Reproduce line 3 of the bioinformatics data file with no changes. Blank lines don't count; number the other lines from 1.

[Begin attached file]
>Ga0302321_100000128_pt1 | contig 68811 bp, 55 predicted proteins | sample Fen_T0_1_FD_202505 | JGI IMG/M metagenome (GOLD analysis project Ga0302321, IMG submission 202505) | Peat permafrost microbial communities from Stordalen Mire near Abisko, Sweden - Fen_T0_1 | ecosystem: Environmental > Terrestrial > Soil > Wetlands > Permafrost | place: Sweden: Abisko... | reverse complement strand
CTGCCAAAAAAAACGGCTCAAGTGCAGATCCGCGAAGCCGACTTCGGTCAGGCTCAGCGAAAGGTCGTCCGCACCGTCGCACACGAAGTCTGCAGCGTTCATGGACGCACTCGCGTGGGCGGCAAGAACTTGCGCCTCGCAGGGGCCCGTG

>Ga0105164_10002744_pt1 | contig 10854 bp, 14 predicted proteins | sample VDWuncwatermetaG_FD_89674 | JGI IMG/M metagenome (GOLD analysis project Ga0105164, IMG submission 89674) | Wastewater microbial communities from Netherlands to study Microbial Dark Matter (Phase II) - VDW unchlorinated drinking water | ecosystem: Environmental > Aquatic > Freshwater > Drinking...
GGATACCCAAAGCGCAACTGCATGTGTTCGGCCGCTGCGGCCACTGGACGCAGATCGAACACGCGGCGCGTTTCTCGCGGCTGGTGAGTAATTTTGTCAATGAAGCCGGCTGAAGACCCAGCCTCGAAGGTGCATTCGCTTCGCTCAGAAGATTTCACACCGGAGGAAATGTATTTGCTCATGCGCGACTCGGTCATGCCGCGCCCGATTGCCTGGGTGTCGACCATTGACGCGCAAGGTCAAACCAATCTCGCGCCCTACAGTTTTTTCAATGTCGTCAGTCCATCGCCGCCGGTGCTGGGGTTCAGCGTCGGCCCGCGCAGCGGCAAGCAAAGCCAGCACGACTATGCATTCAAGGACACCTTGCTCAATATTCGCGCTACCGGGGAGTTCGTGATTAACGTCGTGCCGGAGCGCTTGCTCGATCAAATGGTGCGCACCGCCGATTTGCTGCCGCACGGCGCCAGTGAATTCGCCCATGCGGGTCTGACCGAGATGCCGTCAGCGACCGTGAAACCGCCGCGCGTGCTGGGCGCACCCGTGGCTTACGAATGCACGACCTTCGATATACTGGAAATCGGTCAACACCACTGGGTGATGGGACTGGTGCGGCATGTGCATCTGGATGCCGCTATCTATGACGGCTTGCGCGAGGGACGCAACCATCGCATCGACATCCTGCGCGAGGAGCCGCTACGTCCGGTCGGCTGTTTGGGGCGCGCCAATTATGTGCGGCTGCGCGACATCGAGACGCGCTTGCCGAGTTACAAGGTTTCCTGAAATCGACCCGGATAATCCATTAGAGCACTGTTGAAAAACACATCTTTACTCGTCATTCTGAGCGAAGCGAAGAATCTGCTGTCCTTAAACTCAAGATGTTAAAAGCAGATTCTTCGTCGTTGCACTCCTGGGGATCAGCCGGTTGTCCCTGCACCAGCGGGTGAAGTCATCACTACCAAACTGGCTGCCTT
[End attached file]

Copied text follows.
>Ga0105164_10002744_pt1 | contig 10854 bp, 14 predicted proteins | sample VDWuncwatermetaG_FD_89674 | JGI IMG/M metagenome (GOLD analysis project Ga0105164, IMG submission 89674) | Wastewater microbial communities from Netherlands to study Microbial Dark Matter (Phase II) - VDW unchlorinated drinking water | ecosystem: Environmental > Aquatic > Freshwater > Drinking...